Photo: Xin Yuewei/Xinhua

XINHUA

CIUDAD ACUNA, Coahuila — After more than 2,000 Haitian nationals were sent back to the Caribbean country and around 8,000 returned to Mexico voluntarily, a growing number of migrants have chosen to stay at the Mexican side of the U.S-Mexico border for a transitory period.

So far, more than 500 Haitians have settled temporarily in Ciudad Acuna in the Mexican state of Coahuila, where they said they feel calmer and safer compared to risking their health and safety to illegally enter the United States.

Milo, a Haitian migrant who only gave his first name, said he has temporarily changed his mind about crossing the U.S.-Mexico border.

“Now what matters to me is to have papers to be able to work here,” he said.

Milo travelled with his brother from Chile in search of better job opportunities.

“Now I will be able to live and send money to my daughter,” he said.

During the past weeks, there were tens of thousands of Haitian migrants crossing the Rio Grande River between Ciudad Acuna and Del Rio, a border town in Texas, trying to seek jobs and asylum in the United States.

The number of migrants surged this year following the devastating earthquake in August, the still raging covid-19 pandemic and the political turmoil after Haitian president’s assassination.

In early September, an estimated 15,000 migrants camped out under the Ciudad Acuna-Del Rio International Bridge.

After a large-scale deportation and the processing of over 12,000 migrants, the U.S. Department of Homeland Security said on Sept. 24 that there were no migrants remaining at the camp under the bridge in Del Rio.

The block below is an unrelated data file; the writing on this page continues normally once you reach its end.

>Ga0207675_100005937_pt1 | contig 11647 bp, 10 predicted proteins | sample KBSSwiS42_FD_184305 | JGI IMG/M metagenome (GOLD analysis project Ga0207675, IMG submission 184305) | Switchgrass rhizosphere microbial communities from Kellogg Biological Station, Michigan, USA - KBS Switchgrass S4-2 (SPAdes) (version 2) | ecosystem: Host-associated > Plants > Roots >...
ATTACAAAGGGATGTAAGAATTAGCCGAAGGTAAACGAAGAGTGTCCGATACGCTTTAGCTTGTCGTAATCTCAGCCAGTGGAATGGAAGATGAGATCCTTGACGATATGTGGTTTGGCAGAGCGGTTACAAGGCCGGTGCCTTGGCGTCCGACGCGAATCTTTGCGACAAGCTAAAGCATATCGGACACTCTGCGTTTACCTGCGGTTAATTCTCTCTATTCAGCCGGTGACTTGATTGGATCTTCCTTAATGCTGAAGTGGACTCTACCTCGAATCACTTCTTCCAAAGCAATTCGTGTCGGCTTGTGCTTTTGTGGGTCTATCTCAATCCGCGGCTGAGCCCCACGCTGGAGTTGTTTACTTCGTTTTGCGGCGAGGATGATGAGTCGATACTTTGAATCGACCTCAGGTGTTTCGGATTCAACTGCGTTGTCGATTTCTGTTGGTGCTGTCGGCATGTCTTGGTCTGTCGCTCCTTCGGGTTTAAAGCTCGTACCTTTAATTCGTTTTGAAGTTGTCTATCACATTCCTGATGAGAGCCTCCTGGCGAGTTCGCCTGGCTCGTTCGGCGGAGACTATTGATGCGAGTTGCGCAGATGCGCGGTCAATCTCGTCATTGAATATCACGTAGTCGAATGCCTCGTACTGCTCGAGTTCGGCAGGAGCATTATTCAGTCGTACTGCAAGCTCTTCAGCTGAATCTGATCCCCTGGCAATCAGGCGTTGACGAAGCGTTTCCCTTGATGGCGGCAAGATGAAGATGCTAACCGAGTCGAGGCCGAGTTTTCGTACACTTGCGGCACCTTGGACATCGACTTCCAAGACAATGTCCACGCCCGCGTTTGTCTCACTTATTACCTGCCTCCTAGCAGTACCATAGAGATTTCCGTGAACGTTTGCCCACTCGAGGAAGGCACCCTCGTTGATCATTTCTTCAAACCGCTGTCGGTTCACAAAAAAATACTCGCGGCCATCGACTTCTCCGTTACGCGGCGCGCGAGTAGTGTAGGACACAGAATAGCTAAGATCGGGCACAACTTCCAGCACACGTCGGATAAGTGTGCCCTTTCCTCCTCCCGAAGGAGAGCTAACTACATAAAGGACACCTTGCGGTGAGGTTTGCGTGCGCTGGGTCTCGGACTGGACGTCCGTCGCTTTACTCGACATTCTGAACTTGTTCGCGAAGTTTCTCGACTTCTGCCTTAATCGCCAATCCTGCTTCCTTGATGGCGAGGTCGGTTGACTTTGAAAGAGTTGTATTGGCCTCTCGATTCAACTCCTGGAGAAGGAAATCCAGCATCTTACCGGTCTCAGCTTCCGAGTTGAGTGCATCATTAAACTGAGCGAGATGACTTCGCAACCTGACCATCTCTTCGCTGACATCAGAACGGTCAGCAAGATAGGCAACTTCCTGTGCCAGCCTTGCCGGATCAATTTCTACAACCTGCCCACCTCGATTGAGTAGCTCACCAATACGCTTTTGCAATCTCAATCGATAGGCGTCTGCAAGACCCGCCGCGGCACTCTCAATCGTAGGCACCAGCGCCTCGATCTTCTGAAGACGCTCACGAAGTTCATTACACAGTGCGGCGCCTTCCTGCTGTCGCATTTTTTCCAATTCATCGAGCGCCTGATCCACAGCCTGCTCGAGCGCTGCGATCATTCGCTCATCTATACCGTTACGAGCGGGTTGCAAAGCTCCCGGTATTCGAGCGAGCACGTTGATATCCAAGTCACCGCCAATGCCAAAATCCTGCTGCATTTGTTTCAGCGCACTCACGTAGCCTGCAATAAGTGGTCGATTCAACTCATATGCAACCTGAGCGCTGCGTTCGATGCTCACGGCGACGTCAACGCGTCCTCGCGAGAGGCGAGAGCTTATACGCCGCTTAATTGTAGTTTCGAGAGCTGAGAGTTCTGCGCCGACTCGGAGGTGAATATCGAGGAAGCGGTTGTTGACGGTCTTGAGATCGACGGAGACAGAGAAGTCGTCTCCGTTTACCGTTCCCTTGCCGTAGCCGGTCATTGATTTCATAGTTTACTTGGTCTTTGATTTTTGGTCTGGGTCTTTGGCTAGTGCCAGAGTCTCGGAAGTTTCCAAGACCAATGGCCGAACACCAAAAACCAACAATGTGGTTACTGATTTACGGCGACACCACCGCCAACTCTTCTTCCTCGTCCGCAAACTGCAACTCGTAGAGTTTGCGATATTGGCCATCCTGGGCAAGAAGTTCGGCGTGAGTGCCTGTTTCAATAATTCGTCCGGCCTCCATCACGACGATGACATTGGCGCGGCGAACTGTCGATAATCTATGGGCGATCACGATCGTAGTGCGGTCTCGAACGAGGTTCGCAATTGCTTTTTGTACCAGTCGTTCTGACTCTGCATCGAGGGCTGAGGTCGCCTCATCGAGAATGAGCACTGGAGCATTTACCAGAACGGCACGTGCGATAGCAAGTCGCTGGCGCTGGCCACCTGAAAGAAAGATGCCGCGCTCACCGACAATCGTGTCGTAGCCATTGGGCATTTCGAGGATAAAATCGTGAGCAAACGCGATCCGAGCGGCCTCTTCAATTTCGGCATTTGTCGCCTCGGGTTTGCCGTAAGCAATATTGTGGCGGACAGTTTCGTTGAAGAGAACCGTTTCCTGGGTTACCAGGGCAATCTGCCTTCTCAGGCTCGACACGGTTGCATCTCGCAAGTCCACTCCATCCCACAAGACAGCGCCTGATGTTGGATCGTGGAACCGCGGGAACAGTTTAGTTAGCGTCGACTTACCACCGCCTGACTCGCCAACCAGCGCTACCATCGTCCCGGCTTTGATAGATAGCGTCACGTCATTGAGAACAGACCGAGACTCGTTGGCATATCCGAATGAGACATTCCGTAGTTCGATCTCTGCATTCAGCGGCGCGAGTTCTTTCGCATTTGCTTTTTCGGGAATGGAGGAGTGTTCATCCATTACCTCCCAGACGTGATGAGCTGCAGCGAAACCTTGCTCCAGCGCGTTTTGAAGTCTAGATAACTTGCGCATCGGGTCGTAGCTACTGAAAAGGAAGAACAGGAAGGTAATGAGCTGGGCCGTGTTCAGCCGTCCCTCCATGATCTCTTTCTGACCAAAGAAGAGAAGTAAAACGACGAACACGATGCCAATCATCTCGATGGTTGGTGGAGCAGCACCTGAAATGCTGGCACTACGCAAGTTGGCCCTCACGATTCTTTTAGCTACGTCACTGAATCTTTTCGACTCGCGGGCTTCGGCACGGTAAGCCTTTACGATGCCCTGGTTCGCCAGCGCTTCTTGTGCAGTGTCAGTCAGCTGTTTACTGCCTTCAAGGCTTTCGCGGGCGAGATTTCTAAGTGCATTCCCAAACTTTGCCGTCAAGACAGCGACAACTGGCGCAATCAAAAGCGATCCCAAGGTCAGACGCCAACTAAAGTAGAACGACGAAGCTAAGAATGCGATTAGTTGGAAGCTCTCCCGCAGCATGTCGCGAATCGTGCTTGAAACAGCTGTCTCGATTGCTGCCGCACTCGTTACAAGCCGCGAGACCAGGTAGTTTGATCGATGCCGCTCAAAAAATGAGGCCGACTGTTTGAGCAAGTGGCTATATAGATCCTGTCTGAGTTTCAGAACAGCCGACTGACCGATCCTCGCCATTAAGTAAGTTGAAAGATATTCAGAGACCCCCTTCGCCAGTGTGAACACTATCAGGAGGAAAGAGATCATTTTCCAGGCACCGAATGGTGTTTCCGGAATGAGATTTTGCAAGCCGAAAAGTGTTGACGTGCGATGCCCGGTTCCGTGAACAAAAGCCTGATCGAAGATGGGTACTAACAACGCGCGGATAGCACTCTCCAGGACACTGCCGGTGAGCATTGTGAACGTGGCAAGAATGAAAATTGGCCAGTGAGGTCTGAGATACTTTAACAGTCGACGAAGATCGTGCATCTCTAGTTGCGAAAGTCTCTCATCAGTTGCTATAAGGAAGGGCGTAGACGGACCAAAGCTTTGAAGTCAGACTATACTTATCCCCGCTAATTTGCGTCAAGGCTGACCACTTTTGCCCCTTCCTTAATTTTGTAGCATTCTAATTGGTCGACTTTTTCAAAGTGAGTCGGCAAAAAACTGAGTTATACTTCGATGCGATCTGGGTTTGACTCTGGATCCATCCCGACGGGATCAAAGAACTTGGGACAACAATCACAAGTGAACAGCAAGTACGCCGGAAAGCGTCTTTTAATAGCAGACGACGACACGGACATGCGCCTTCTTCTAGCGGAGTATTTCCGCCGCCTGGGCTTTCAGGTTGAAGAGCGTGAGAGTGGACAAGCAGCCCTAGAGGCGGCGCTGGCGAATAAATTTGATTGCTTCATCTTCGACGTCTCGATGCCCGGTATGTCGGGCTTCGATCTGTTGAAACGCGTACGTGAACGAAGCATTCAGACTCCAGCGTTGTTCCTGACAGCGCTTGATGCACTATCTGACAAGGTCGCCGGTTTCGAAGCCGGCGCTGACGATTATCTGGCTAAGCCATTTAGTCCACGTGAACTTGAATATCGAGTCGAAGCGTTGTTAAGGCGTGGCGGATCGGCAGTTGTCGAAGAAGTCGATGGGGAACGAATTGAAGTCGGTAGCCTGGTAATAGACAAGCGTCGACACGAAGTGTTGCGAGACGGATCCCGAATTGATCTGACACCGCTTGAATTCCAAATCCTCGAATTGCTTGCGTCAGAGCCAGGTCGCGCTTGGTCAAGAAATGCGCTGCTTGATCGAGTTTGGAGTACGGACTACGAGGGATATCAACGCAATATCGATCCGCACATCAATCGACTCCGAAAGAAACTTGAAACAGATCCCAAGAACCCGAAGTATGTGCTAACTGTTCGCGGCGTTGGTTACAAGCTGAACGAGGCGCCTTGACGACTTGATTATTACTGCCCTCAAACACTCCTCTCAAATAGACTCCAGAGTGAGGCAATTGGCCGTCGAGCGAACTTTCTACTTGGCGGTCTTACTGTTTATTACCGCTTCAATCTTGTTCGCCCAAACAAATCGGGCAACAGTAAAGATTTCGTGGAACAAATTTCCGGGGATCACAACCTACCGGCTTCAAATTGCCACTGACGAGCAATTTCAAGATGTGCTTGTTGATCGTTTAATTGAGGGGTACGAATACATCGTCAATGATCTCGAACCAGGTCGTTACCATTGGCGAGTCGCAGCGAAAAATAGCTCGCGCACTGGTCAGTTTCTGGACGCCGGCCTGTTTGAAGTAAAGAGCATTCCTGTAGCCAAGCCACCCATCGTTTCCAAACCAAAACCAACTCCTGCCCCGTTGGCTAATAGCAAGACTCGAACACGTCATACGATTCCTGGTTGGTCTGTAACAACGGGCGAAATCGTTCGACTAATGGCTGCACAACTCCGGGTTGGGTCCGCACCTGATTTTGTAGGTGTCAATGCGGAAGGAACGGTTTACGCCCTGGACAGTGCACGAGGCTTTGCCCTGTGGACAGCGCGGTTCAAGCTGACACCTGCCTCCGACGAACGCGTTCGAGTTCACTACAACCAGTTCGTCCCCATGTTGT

Milo and his brother are currently living in a makeshift camp in Ciudad Acuna, where they and hundreds of other Haitians eagerly await the arrival of personnel from the Mexican Commission for Refugee Assistance (Comar).

In the camp, the majority of the Haitian migrants have come in family groups, many with children between one and five years old.

The Haitians are free to come and go as they please, with surveillance reinforced by the National Guard, and have access to health services, a cafeteria and a recreation area with soccer balls and other equipment.

The number of Haitian migrants on the border has increased since last year, with people making several thousand-kilometer journey through the Caribbean and South and Central America on foot or by bus.

The administration of U.S. President Joe Biden has faced widespread criticism for its handling of the increasing number of migrants at the U.S. border with Mexico, especially the controversial use of Title 42, a Donald Trump-era border policy that allows for the swift expulsion of migrants at the border.

Mexican Foreign Secretary Marcelo Ebrard told the Senate on Sept. 28 that Mexico could give refuge to some 13,255 Haitians.

Last week, the Mexican government sent the first voluntary return flight to Haiti with 70 citizens of that country.

Officials from the Comar reported that some 19,000 Haitians have applied for asylum between January and August this year, well over the combined 6000 asylum requests from Haitians in 2019 and 2020.

The Comar data also showed that only Hondurans account for more asylum applications than Haitians in Mexico, with 77,000 between January and August 2021, which was a 10 percent increase from their previous record in 2019.

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